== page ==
At the end of the process, over 40,000 address fields remained unmapped. The majority of those fields had no information in them aside from patron barcode. However,13,000 address fields remained that contained some address information, but could not be mapped through the above steps. There are a number of potential causes, including incorrect spellings, incomplete information, alternate use of the field and data entry errors in Symphony. These addresses need to be cleaned up in Symphony in order to map over properly to Polaris. Incorrect addresses in Polaris will prevent print notices and mailings from being sent and limit staff ability to verify patron information.
Below, you'll find examples of unmapped address fields, including causes and solutions.
Example 1: Misspelled Cities
If a city was misspelled in Symphony, Polaris was unable to find a correct match in their zip code/city tables:
This resulted in missing city, zip code and state information in Polaris.
In this example, the city needs to be corrected to Winthrop Harbor, IL.
Example 2: Incorrect Formatting
In the first screenshot below, there is no comma in between Lake Geneva and WI. The mapping process thought that "Lake Geneva WI" was the city name, and could not find a match in the Postal Code table. A similar error occurred in the second screen shot. "Elgin Il." is not a valid city in the Postal Code table.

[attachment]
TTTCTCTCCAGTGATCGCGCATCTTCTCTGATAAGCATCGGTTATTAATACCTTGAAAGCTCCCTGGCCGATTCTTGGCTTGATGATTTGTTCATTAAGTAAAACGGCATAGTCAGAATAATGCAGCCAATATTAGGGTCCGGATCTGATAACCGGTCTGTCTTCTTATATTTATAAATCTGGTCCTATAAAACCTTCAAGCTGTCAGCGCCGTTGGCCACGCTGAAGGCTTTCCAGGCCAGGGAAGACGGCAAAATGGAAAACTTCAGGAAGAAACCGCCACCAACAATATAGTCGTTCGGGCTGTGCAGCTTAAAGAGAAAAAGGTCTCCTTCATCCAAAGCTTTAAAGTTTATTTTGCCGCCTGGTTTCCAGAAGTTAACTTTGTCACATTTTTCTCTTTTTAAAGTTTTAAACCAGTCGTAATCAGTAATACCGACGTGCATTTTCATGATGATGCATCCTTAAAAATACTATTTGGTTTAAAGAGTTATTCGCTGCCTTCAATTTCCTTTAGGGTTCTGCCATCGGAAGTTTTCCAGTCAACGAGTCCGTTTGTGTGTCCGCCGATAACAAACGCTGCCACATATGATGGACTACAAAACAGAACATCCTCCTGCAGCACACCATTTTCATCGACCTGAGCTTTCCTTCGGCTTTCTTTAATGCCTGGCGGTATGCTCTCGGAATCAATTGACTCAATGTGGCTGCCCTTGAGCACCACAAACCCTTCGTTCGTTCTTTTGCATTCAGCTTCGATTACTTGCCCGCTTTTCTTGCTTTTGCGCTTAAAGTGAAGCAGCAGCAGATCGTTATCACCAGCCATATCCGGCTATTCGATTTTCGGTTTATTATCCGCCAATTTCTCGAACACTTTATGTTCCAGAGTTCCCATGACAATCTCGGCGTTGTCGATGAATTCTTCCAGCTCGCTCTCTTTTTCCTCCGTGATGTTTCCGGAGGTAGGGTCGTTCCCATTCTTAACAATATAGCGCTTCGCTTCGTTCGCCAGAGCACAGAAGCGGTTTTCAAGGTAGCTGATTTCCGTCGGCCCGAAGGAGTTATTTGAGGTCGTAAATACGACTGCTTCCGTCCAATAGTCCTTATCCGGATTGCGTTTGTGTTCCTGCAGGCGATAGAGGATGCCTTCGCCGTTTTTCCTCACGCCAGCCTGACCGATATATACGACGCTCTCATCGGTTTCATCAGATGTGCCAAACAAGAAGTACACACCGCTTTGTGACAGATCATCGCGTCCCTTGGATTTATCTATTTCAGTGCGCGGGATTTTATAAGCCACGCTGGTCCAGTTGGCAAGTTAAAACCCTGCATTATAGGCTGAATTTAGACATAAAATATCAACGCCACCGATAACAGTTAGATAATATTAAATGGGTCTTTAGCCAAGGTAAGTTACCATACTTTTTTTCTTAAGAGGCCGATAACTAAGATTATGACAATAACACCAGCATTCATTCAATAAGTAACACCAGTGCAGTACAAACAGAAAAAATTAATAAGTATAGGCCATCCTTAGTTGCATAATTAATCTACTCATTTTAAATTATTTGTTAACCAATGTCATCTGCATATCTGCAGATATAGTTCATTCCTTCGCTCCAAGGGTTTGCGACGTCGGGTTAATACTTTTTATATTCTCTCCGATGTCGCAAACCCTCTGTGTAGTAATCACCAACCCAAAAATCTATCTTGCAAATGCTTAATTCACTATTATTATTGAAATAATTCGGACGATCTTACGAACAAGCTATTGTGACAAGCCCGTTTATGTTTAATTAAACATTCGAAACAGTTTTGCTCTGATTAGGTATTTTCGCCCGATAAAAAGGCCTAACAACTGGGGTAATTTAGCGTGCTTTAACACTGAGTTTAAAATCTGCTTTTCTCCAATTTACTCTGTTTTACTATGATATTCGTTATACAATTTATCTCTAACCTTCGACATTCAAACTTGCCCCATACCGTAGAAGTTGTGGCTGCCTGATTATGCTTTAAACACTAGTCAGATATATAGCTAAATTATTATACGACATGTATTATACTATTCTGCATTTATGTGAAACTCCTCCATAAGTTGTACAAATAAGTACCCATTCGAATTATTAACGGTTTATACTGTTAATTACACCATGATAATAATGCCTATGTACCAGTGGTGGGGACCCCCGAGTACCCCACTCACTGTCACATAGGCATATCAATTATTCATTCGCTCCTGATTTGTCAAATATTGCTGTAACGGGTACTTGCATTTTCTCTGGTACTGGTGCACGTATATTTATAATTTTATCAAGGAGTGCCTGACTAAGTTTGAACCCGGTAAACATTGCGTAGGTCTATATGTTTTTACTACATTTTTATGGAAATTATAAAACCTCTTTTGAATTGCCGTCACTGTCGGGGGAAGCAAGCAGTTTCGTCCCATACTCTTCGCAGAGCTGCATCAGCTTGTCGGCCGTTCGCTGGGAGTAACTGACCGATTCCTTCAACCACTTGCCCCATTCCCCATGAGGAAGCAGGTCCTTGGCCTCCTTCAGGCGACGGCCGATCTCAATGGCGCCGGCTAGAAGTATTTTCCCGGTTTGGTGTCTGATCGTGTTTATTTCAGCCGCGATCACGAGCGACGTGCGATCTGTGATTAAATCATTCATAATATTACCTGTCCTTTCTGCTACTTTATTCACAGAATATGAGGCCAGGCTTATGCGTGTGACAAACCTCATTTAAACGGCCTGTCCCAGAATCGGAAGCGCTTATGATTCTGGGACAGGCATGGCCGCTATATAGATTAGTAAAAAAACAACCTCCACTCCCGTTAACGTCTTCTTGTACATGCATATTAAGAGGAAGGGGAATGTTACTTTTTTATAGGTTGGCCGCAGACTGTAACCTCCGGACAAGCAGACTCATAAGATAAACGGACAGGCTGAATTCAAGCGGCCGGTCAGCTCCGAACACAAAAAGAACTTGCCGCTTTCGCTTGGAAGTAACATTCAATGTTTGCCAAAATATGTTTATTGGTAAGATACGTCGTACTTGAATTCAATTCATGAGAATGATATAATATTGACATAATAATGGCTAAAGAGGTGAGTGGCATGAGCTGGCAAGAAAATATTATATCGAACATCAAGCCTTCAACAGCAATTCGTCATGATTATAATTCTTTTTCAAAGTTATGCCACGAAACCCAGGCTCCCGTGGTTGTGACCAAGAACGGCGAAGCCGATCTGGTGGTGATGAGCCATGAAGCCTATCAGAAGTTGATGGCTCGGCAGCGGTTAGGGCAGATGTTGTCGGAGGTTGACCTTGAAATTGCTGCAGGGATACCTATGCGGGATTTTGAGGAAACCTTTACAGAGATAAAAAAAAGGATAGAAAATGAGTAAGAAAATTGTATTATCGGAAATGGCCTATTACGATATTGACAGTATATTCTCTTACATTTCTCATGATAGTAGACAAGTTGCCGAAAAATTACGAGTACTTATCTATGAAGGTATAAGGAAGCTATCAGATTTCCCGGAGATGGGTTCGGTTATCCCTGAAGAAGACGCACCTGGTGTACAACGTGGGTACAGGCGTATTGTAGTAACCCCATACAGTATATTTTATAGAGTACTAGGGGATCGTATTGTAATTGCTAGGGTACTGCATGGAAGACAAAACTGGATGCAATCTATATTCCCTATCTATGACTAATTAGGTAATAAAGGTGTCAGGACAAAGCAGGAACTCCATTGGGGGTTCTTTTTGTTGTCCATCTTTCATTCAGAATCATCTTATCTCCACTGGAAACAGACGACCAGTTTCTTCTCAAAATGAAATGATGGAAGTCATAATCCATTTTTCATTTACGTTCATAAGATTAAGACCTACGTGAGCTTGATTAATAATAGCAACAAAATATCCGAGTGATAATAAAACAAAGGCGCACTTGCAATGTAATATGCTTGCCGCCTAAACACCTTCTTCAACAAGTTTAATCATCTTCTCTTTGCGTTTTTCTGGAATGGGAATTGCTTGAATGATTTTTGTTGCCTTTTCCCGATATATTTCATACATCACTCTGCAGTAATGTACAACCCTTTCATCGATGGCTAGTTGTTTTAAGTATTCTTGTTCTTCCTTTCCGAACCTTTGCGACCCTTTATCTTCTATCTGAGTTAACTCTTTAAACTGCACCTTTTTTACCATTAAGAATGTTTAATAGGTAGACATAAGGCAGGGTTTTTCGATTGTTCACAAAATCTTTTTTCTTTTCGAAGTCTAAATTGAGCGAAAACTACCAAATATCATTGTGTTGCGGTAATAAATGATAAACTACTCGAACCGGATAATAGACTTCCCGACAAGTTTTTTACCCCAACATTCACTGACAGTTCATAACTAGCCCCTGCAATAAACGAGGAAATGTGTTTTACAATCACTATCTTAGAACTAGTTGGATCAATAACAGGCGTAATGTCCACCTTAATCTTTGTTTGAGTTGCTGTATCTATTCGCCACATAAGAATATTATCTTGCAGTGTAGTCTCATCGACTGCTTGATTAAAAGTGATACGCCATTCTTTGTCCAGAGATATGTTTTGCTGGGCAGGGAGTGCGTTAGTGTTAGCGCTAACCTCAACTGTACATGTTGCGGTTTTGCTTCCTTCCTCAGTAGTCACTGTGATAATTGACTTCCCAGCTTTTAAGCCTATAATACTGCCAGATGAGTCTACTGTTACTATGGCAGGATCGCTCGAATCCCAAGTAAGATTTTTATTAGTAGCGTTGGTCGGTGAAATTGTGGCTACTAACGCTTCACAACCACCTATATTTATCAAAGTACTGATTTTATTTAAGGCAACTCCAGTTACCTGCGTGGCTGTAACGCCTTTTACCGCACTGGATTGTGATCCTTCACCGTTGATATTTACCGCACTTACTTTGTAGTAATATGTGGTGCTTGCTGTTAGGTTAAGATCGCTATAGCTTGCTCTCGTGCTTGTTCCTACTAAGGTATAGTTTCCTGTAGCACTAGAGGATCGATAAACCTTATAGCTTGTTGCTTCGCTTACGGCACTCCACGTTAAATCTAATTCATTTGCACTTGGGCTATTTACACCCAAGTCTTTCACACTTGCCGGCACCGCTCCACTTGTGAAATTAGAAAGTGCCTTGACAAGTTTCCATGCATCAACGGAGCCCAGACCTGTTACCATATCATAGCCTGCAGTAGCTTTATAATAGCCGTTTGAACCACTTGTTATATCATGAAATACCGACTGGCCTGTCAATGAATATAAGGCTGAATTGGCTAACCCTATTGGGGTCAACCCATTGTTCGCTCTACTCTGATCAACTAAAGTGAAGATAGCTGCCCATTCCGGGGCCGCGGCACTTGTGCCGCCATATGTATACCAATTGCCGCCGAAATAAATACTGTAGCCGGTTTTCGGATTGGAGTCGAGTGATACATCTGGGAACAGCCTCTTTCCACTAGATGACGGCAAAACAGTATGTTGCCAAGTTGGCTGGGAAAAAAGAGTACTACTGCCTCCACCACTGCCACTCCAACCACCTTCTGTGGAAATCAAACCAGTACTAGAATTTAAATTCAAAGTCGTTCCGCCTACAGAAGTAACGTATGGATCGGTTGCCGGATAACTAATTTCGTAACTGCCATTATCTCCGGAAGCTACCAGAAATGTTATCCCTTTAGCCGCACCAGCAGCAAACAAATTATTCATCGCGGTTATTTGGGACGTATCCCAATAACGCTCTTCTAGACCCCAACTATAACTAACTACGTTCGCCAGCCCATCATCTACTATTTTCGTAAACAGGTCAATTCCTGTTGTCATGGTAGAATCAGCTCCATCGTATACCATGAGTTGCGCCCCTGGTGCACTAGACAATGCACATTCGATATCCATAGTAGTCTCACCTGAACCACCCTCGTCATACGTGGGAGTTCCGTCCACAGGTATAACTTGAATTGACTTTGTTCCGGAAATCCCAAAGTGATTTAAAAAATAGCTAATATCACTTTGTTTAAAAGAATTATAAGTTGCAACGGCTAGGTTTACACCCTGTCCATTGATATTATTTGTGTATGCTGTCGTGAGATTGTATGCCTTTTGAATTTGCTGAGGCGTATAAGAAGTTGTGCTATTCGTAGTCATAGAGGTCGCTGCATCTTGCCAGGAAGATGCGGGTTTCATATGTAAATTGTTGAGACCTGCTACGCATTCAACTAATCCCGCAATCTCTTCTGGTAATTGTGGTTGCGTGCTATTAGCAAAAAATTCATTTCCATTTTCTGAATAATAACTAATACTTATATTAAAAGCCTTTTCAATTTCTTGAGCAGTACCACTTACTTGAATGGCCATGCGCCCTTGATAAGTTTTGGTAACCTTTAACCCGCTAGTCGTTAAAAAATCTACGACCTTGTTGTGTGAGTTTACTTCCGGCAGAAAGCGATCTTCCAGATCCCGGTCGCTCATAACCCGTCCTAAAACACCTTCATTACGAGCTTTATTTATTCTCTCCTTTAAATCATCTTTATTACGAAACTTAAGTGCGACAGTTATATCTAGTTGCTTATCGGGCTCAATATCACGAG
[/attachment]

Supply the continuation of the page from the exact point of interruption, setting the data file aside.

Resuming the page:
Both examples resulted in a Polaris zip code of 9999, and missing city and state values. The proper format in Symphony should be Lake Geneva, WI and Elgin, IL.
Example 3: Information in Incorrect Fields
In some instances, information was input into the wrong field in Symphony. In the example below, a telephone number was input into the zip code field, and the zip code input into the city/state field. The Polaris process was unable to find a zip code match, and so the address was mapped to an invalid postal code. In this example, the city/state format should be Libertyville, IL. The zip code field should read 60048. The telephone in the Zip code field needs to be moved to the phone field.
Example 4: Alternate Uses of Address fields
In some cases, the address fields in Symphony are being used to store additional patron information, such as guardian name. This information needs to be moved elsewhere in the patron record if libraries wish to retain it in Polaris. CCS may be able to assist with bulk cleanup for some instances.
Debra will email each library lead with the library's list of library cards and addresses that could not be mapped properly. Libraries are responsible for fixing their patron records prior to Friday, April 6. Patron records that are not fixed prior to April 6 will have invalid address information in Polaris. Please note that this document will contain only addresses that could not be mapped from the July 28 data extract. There may have been additional data entry errors that have occurred since. Libraries should review the Patrons by City/State report in Web Reports to identify additional patron records that may need to be cleaned up.